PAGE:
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Correspondence: Marwan Fakih, MD, Medical Oncology and Experimental Therapeutics, City of Hope Comprehensive Cancer Center, Building 51, Room 127, 1500 East Duarte Street, Duarte, CA 91010. E-mail: mfakih@coh.org

Article Sections

Figures

  • View in gallery

    Significant response in a POLE-mutated recurrent colon adenocarcinoma arising near the hepatic flexure (white arrows) with extension into the liver, gallbladder, and right perirenal fat (A) before, (B) after 3 cycles, and (C) after 6 cycles of the PD-1 inhibitor pembrolizumab at 200 mg every 3 weeks.

  • View in gallery

    Multispectral fluorescent immunohistochemistry with a panel including CD8, programmed cell death 1 (PD-1), and programmed death-ligand 1 (PD-L1) in a POLE-mutated recurrent colon adenocarcinoma arising near the hepatic flexure identified a large population of (A) CD8-positive tumor infiltrating lymphocytes (TILs; red). (B) PD-1 expression (cyan) was present in >90% of these CD8-positive T-cells. (C) More than 99% of PD-L1 was expressed (green) on nontumor cells in the tumor microenvironment that were in proximity to the PD-1–positive CD8 TILs. Slides were scanned using the PerkinElmer Vectra and images were analyzed using the inForm software (PerkinElmer, Hopkinton, MA).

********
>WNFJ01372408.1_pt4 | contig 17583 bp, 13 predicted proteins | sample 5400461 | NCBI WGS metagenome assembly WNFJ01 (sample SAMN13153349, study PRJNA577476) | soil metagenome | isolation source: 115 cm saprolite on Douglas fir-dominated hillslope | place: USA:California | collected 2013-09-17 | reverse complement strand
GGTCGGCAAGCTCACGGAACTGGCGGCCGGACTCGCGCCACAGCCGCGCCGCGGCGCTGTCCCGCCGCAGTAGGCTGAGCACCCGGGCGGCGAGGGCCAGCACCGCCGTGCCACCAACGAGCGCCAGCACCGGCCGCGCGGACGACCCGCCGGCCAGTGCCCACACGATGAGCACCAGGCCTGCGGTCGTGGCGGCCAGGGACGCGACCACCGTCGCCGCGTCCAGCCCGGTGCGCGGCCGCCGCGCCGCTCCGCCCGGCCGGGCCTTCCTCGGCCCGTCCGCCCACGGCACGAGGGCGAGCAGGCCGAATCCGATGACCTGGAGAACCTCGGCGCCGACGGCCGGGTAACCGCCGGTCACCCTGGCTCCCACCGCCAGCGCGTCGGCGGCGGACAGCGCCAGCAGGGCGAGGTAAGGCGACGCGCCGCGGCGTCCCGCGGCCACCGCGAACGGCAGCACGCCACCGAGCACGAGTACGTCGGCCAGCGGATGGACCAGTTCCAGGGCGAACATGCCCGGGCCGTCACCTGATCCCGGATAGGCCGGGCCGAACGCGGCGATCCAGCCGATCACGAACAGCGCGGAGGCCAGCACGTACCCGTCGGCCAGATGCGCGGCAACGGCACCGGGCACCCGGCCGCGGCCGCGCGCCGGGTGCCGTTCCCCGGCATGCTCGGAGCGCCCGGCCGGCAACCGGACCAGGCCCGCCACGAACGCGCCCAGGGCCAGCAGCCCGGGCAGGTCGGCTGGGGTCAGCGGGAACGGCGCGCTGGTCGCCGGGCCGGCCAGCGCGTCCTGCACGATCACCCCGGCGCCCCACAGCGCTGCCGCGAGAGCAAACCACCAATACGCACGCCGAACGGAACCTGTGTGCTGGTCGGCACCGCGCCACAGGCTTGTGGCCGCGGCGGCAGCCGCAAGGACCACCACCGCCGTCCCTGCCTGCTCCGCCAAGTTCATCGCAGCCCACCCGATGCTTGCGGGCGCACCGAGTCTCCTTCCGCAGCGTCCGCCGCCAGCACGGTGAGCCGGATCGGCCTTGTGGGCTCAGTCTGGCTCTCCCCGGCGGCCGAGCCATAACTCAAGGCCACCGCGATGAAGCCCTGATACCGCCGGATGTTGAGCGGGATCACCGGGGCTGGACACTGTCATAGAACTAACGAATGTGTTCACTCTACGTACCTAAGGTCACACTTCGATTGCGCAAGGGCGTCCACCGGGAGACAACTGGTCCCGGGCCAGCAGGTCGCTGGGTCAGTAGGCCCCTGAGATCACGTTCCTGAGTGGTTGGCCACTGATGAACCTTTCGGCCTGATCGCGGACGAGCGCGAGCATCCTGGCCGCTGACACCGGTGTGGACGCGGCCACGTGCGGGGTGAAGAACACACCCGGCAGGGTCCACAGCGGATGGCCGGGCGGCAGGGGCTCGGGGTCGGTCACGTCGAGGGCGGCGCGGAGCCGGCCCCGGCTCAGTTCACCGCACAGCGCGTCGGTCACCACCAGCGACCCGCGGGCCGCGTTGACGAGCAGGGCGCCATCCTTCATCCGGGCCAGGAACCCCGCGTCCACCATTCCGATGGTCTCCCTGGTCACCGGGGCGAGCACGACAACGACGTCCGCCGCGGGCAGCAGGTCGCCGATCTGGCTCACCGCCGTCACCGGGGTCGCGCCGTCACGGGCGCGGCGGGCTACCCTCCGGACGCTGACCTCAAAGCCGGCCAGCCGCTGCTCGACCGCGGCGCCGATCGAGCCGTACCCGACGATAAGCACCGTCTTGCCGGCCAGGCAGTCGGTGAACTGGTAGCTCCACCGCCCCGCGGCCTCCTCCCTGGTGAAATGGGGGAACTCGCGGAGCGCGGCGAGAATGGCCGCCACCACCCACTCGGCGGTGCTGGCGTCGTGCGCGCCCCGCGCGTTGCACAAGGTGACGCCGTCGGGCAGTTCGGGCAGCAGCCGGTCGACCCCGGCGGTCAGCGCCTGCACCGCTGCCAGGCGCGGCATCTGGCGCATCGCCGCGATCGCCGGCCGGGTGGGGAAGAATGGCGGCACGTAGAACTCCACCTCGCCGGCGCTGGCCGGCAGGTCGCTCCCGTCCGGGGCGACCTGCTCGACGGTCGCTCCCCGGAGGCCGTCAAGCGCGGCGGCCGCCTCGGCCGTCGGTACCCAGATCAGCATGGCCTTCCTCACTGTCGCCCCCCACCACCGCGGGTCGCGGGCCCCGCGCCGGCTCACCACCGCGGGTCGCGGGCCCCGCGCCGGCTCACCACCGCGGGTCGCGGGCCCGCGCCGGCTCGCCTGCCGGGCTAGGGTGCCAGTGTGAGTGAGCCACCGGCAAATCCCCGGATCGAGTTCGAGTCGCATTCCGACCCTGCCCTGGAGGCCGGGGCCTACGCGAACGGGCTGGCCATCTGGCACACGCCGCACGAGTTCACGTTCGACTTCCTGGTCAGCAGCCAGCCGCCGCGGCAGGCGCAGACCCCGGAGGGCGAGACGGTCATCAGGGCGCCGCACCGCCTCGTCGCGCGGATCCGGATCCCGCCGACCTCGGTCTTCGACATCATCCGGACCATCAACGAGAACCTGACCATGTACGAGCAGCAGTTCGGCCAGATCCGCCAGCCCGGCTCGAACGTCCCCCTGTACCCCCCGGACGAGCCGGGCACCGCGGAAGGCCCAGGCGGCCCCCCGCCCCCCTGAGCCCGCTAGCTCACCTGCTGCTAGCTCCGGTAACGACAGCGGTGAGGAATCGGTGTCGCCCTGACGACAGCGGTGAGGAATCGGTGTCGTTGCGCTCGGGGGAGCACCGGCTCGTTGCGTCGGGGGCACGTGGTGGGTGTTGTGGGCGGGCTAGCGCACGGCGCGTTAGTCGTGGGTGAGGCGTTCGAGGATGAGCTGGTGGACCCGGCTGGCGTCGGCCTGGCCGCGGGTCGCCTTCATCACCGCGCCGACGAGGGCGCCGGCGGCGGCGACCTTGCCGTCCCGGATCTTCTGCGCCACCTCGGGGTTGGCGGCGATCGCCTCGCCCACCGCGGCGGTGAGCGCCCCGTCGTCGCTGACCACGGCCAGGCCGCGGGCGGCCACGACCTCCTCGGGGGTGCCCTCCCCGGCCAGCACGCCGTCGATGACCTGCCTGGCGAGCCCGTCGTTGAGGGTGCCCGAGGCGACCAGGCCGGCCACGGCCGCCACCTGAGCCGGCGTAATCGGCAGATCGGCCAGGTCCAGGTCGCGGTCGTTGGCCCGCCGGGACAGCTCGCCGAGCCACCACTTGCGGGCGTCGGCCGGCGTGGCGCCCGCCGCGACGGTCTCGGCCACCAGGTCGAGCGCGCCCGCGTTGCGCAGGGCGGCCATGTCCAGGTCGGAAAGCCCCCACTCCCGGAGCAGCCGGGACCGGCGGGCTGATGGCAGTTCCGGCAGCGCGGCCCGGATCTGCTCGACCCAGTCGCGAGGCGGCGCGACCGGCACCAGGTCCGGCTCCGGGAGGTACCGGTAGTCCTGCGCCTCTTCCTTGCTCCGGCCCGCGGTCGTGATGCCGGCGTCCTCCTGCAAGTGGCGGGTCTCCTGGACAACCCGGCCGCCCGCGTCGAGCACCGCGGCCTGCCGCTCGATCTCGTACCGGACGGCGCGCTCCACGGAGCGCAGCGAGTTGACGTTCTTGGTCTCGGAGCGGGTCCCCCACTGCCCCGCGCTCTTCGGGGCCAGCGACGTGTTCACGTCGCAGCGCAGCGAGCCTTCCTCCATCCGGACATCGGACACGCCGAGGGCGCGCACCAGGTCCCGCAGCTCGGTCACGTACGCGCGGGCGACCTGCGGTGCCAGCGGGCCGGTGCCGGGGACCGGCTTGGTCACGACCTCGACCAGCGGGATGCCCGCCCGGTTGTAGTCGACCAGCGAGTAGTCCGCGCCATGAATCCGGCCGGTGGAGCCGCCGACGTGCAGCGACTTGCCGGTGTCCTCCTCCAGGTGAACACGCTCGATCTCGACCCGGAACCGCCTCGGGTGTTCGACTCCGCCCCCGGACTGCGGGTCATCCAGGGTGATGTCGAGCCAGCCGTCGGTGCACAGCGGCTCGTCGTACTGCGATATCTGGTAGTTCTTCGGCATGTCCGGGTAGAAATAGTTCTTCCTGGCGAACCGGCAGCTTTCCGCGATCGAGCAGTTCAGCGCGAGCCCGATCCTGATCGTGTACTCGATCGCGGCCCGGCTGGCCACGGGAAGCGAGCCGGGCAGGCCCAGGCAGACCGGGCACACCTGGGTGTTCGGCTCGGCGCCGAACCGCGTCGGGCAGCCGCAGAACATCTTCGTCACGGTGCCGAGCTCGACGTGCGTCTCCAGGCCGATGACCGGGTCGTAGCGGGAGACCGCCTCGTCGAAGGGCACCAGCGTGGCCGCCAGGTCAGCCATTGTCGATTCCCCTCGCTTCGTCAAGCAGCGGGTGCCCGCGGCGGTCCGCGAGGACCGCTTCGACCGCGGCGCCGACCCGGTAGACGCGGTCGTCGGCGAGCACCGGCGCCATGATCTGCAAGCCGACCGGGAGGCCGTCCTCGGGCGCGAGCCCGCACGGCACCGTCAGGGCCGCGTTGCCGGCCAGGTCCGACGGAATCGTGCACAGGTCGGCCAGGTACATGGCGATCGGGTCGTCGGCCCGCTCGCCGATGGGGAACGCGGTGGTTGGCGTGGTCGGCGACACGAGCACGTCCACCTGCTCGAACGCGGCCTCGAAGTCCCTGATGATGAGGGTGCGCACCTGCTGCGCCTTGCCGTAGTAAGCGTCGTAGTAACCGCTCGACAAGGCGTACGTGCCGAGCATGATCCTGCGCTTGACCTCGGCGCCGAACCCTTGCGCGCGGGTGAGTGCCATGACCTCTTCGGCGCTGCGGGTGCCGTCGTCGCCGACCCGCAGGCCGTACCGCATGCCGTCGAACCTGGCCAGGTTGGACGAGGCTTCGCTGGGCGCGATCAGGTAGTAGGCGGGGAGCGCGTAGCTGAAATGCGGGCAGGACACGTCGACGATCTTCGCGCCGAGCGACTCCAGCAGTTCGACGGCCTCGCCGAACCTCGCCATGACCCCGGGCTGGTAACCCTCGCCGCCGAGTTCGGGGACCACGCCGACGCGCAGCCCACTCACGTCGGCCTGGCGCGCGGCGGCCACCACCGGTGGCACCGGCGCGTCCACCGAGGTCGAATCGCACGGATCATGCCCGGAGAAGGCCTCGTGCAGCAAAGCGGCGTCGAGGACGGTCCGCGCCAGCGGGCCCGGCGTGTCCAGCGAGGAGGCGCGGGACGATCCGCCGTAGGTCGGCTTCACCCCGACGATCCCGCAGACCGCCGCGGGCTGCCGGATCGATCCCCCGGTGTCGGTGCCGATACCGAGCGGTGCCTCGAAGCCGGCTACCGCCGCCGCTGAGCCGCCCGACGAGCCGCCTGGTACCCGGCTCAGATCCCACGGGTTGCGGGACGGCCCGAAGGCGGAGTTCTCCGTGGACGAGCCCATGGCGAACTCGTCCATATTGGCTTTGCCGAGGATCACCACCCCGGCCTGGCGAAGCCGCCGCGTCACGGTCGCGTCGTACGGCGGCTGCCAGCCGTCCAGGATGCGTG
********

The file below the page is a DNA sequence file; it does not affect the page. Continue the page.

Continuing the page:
References

  • 1.

    SiegelRLMillerKDJemalA. Cancer statistics, 2016. CA Cancer J Clin2016;66:730.

  • 2.

    GongJChoMFakihM. RAS and BRAF in metastatic colorectal cancer management. J Gastrointest Oncol2016;7:687704.

  • 3.

    Cancer Genome Atlas Network. Comprehensive molecular characterization of human colon and rectal cancer. Nature2012;487:330337.

  • 4.

    LeDTUramJNWangH. PD-1 blockade in tumors with mismatch-repair deficiency. N Engl J Med2015;372:25092520.

  • 5.

    LinEITsengLHGockeCD. Mutational profiling of colorectal cancers with microsatellite instability. Oncotarget2015;6:4233442344.

  • 6.

    LeDTUramJNWangH. Programmed death-1 blockade in mismatch repair deficient colorectal cancer [abstract]. J Clin Oncol2016;34(Suppl):Abstract 103.

    • Search Google Scholar
    • Export Citation
  • 7.